Magnetic Anapoles

Stephen Lovesy discusses the science of magnetism...
18 April 2011

Interview with 

Stephen Lovesey, Diamond Light Source


A levitating magnet over a superconductor


Stephen - When you ask yourself what is the property of a material which generate magnetism it is the fact that you have broken the symmetry with respect to the arrow of time. There is another symmetry, and that is the symmetry with respect to the direction of space. You can see this for example when you look at your hand in a mirror, your hand has changed from being left handed to being right handed and this is a direct observation of the fact that you have changed the direction of space. When you combine both the breaking of the direction time with breaking of the direction of space you generate a very special type of magnetism which is called the anapole, they are also called orbital currents. The anapole is thought to be most important in understanding a complex set of materials which are also able to conduct electricity without any resistance, called super conductors.

Meera - Just to step back a little bit there, so there are different types of magnets. So there are the dipoles that people know with the North/South divide and then there are these anapoles.

Stephen - That's quite correct. The dipole moment, for example, your compass needle, has the property that it does break the direction of time, the arrow of time in a material, it is also characterised by the fact that if you change the direction of space it remains unchanged. The characteristic feature of the anapole is that they have the property that they also change their behaviour if you change the direction of space. Now these anapoles can only be observed with light, so if you take a material and illuminate it with light, or X-rays, it gives you a method of imaging these anapoles.

Meera - Now you've been looking for the presence of these anapoles in high temperature superconductors. These are materials that once they reach a certain temperature, they lose their resistance and are able to have electrical currents permanently flowing through them.

Stephen - Yes, as you lower the temperature of a superconducting material, and some of the materials are extremely simple, elemental, then they lose their Meisner Effectresistance to passage of an electrical current. Unfortunately, the temperature that this desirable property comes about is very low, so in the practical application, say the transmission of electricity over power lines, so it's not a practical solution to an efficient transmission because you would have to have your cable at an extremely low temperature. The interest in this class of materials which are called high pressure superconductors is that the temperature at which they have this desirable characteristic is much higher, it's almost at room temperature.

Meera - These materials were discovered about 25 years ago, but the workings of them are still very much not understood. This is what you've been studying so it's thought that potentially these anapoles play a role in how they are able to have this property?

Stephen - Well, 25 years on what we have learned is no single unique theory of these high temperature super conductor materials. Each class of compound seems to have its own theory, but we still search for unifying themes and one of the unifying themes that is being proposed is the existence of orbital currents with hitherto I have been referring to as anapole currents. The experiments that have been done at the Swiss Light Source by Valerio Scagnoli and Schtaub have shown very good evidence for the existence of the orbital currents in a prototype high temperature super conducting material which is very simple. It just contains 2 elements - copper and oxygen. And the proof, the experimental proof that the orbital currents exist, now gives us greater confidence in pursuing the types of theory for which the orbital currents are an essential ingredient in the mix.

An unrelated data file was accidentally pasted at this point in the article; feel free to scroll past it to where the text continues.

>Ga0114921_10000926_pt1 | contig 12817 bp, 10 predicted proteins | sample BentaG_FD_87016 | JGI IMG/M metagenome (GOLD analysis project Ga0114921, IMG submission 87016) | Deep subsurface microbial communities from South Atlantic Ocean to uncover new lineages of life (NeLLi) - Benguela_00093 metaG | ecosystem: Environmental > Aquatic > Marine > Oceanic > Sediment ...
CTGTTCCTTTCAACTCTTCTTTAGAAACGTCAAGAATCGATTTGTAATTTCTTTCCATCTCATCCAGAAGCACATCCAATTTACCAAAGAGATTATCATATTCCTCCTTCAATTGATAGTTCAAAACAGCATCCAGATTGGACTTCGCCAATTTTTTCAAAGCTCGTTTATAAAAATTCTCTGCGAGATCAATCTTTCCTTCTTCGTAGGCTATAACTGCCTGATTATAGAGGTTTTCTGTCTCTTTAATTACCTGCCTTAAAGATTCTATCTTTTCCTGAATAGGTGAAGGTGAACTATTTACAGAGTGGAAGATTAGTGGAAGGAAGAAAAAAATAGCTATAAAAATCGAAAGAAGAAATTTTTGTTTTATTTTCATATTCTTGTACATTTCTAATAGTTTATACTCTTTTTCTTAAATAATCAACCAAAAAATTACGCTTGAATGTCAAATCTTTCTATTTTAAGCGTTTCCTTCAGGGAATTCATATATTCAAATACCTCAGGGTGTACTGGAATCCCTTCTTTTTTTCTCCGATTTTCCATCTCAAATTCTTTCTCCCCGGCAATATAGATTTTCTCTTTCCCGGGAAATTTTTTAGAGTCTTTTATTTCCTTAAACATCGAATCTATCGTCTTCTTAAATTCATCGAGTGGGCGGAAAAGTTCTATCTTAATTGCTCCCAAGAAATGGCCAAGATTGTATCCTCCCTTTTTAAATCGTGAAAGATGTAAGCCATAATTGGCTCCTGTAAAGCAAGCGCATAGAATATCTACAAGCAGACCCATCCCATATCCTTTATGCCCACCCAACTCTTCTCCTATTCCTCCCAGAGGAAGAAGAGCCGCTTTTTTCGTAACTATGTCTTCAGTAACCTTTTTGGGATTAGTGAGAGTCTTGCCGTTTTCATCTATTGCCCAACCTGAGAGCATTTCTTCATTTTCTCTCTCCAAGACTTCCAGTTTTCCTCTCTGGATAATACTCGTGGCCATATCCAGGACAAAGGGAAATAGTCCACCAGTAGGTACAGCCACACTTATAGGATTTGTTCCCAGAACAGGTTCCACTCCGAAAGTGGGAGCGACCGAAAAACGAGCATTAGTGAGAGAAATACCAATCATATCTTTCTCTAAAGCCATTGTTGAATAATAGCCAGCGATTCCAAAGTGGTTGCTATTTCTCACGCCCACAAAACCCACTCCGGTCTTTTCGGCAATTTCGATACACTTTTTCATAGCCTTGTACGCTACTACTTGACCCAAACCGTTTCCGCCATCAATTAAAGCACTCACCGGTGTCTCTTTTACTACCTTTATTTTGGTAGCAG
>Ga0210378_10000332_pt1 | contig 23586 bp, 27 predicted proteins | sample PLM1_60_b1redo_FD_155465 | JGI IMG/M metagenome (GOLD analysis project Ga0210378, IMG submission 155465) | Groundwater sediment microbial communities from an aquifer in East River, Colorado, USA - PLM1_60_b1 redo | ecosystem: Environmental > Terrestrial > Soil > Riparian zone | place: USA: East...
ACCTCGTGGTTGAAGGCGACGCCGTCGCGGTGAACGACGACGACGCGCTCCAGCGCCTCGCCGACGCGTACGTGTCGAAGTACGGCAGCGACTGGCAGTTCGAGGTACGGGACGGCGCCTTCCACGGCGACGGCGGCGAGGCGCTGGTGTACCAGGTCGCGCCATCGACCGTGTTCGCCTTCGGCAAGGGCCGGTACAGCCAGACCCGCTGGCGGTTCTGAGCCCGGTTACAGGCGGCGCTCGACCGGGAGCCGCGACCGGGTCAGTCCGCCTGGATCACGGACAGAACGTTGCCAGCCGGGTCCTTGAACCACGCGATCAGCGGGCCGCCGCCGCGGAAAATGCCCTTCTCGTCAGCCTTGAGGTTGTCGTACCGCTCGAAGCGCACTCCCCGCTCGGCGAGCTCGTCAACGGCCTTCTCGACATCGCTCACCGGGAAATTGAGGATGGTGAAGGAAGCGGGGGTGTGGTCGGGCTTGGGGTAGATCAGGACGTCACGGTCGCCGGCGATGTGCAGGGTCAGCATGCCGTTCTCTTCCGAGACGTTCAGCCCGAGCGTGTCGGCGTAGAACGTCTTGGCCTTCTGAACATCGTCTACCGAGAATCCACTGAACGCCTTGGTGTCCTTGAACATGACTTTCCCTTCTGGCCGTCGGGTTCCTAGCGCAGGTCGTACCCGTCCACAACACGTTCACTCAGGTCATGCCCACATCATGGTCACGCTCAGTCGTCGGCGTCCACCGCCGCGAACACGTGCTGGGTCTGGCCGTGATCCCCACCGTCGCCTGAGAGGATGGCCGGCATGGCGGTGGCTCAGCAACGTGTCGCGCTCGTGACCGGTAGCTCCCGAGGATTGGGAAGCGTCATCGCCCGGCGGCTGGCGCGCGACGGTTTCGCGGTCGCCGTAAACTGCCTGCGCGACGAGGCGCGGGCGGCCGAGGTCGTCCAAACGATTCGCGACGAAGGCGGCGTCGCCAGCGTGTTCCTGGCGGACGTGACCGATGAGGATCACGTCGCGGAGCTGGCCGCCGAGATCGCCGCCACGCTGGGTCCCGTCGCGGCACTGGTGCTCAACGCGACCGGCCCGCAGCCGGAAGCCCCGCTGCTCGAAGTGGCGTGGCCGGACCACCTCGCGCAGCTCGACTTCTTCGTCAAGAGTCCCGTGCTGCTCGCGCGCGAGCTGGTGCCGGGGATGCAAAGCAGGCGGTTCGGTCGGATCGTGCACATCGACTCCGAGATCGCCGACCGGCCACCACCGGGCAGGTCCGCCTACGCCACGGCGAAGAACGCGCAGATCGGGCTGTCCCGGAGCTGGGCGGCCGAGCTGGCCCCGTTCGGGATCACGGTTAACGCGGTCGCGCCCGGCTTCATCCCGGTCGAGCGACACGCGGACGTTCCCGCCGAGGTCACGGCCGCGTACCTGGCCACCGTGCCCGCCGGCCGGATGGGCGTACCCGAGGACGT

Meera - So the material that has been studied is copper oxide which is really a parent component of most high temperature super conductors. One example of a high temperature super conductor is itrium barium copper oxide, so copper oxide is in there, and it's also in many others so this a good material to have studied.

Stephen - Yes, it's good for 2 reasons; one it is a parent and the second thing is it is simple.

Meera - So this has provided an understanding of the workings of these high temperature superconductors, or at least one aspect of them?

Stephen -   This is the first experiment of its type and the evidence is extremely solid.

Meera - This finding has repercussions in other materials as well as high temperature superconductors?

Stephen - Yes, the building block that I've been talking about, the anapole, the other area of interest where they appear are so-called multi-ferroic materials. These are materials which are both magnetic, so they respond to an external magnetic field, but they are also polarised electrically. So they have both a definite magnetic polarisation and also a definite electrical polarisation. And these materials too seem to be characterised by the existence of the anapole.

Meera - So what next then having found the presence of this orbital?

Stephen -   We explore copper oxide still further and a the technique will then be used, if you like, on 'real' high temperature super conductors which contain 4 or 5 elements chemically much more complicated because we have a sure-footing, a good understanding of how to do the experiments and how to understand the results from the experiments.

Meera - Stephen Lovesey, Professor of Theoretical Physics from Diamond Light Source.


Add a comment